Curiosity improves memory by tapping into the brain’s reward system is the headline of an article in The Guardian about an intriguing new study (Scientific American also has an article about the same study).

I’m not going to go into the details of the research here (you can read the article to find that out), but here’s the “money” quote:


I was also interested in another quote:

Students who took part in the study were better at remembering answers to trivia questions when they were curious, but their memories also improved for unrelated information they were shown at the same time.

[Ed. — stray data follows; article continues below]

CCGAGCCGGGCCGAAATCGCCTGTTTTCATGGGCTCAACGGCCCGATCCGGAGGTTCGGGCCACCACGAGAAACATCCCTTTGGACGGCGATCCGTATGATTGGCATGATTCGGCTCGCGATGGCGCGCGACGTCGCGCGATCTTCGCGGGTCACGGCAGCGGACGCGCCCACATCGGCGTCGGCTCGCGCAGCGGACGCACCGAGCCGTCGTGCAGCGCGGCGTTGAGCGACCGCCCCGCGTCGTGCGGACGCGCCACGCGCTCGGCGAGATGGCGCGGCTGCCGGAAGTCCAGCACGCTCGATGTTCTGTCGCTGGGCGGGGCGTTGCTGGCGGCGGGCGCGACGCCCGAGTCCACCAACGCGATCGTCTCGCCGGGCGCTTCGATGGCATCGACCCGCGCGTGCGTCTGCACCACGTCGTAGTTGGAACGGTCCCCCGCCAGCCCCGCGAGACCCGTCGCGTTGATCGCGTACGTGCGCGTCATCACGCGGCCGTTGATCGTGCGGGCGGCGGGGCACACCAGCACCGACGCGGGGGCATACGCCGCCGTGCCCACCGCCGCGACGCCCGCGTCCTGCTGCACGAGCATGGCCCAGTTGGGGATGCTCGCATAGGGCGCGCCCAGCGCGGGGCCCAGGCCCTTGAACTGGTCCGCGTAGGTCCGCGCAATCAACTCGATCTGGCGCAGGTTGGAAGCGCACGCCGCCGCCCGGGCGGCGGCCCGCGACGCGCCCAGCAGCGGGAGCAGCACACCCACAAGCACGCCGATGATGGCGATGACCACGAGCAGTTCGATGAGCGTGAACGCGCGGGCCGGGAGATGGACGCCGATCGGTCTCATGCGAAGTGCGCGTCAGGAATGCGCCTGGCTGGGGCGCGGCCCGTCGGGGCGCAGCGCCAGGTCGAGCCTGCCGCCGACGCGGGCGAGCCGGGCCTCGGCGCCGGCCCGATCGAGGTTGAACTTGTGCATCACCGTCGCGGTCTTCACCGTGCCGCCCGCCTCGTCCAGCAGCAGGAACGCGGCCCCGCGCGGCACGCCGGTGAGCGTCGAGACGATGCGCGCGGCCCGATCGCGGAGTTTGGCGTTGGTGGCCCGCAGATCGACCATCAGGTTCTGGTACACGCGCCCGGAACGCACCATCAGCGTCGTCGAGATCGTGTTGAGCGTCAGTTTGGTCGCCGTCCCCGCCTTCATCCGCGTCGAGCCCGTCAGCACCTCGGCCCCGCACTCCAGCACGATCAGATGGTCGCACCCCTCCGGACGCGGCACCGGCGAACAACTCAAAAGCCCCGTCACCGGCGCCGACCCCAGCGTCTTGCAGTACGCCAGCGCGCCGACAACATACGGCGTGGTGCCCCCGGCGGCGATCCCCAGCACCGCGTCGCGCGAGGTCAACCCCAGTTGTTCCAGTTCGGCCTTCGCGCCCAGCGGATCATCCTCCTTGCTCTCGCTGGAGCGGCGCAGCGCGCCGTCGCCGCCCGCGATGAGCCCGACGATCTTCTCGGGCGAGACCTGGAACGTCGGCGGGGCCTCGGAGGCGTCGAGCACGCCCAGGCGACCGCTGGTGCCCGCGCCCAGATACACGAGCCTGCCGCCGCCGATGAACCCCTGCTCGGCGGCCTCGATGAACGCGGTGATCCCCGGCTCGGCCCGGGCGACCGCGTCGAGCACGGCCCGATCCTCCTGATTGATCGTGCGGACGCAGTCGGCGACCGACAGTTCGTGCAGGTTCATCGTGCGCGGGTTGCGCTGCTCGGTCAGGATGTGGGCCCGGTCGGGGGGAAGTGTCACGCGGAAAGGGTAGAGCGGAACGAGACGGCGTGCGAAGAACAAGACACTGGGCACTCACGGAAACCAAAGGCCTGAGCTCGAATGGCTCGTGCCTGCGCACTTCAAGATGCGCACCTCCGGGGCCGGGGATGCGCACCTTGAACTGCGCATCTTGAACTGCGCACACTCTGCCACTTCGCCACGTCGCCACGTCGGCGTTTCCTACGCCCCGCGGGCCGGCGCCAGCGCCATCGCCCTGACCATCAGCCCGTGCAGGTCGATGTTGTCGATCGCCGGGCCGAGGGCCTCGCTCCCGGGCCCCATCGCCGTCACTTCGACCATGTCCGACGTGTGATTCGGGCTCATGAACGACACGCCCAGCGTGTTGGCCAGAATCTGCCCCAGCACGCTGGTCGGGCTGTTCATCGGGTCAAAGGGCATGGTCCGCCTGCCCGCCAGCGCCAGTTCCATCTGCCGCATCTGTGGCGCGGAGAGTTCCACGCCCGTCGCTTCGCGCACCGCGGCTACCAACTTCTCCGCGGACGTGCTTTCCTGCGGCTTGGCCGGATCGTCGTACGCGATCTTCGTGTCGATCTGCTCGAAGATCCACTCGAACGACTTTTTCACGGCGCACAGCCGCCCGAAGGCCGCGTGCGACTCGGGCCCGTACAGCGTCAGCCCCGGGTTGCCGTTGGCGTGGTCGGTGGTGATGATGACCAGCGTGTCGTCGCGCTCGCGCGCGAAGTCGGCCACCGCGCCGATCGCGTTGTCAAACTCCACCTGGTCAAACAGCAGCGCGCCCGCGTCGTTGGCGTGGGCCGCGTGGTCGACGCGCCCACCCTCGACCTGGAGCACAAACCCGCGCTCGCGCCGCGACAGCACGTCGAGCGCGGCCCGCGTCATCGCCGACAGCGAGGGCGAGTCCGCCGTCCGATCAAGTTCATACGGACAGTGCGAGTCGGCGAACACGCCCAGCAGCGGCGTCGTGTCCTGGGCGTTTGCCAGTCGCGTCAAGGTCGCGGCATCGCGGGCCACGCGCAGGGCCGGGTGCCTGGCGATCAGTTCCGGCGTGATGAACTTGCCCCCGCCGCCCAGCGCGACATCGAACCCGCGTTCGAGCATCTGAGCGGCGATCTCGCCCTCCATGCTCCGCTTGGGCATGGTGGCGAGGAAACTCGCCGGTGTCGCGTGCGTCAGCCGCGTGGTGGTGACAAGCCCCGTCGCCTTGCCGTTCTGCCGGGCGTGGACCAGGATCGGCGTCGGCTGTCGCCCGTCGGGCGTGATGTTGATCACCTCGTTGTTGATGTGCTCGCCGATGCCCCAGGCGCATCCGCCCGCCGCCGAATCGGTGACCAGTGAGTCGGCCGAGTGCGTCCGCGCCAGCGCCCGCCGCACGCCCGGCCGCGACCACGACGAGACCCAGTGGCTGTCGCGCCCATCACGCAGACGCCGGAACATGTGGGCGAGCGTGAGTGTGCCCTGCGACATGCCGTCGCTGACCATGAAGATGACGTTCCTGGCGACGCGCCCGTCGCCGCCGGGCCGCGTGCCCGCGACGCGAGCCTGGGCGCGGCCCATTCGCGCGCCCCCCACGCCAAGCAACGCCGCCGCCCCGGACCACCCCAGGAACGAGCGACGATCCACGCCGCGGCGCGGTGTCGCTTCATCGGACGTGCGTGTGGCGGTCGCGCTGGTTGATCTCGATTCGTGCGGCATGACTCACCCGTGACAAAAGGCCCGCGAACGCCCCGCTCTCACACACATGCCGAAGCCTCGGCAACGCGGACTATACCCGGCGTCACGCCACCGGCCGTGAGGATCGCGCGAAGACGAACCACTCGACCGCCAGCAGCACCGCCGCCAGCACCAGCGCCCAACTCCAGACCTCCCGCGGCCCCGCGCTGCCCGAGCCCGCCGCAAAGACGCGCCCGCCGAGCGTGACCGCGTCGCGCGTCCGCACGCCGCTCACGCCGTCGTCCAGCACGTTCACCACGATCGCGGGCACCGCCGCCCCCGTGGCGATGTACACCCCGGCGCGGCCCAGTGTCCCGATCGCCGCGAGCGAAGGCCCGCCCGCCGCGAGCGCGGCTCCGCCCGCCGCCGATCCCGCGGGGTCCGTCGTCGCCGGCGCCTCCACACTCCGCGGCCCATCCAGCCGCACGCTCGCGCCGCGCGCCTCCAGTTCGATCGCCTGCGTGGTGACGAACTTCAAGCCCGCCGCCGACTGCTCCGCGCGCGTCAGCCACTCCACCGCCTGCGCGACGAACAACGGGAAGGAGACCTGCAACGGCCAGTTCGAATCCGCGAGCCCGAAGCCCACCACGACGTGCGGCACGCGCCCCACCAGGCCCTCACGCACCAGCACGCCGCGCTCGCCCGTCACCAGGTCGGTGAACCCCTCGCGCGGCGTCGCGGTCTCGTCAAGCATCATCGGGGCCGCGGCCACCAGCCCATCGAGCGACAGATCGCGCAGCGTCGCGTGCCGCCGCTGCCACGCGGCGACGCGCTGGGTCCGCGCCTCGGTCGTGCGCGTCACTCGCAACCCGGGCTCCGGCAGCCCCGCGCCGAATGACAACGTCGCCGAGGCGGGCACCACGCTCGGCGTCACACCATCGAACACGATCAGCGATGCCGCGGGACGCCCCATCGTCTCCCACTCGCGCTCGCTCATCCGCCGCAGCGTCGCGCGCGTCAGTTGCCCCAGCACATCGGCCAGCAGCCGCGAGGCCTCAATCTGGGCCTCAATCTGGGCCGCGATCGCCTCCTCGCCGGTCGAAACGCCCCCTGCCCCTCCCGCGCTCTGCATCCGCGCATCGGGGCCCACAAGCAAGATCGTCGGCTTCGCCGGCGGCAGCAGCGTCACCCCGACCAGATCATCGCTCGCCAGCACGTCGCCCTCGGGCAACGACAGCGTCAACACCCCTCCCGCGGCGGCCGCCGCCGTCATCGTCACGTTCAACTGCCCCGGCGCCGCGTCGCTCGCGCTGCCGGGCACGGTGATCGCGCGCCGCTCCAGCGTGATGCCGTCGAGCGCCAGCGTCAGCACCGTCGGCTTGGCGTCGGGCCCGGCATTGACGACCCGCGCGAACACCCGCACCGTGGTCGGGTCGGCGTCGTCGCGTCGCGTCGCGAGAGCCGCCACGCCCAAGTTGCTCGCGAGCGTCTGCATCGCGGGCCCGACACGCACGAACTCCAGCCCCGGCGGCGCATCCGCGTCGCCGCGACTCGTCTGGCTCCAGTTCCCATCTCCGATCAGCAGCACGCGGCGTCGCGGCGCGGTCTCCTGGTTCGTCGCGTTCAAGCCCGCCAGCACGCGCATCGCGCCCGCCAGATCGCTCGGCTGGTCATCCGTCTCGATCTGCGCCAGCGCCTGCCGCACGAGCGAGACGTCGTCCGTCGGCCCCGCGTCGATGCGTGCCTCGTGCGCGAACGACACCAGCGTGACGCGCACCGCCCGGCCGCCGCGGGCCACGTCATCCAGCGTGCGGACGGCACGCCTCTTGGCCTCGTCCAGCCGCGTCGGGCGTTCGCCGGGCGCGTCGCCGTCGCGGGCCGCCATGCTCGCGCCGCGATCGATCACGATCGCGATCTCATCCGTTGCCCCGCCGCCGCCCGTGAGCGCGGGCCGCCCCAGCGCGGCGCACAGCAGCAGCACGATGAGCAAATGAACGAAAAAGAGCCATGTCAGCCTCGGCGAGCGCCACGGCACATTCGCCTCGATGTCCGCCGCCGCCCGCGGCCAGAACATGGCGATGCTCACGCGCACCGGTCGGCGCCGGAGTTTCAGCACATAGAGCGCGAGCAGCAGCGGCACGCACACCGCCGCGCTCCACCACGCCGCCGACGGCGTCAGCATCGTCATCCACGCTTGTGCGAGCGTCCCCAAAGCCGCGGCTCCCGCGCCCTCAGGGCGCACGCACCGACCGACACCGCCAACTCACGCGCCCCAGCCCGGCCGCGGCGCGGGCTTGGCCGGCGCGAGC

I try to tap into student curiosity constantly, and one very simple way I do this is in my United States and World History classes by having them regularly write down questions that they genuinely have about the content we are studying. Then, each week, they choose the ones they are genuinely most interested in and we visit the computer lab for them to find the answers. Next, they make posters which they share with the class to about what they discovered.

One of the reasons the second quote struck me was because my students have to read a lot in order to find the answers to the questions, much which may not be related specifically to their particular question. If this study is to be believed, their retention of that new info will also be improved.

I’m adding this info to The Best Posts On Curiosity.

How do you promote curiosity among your students?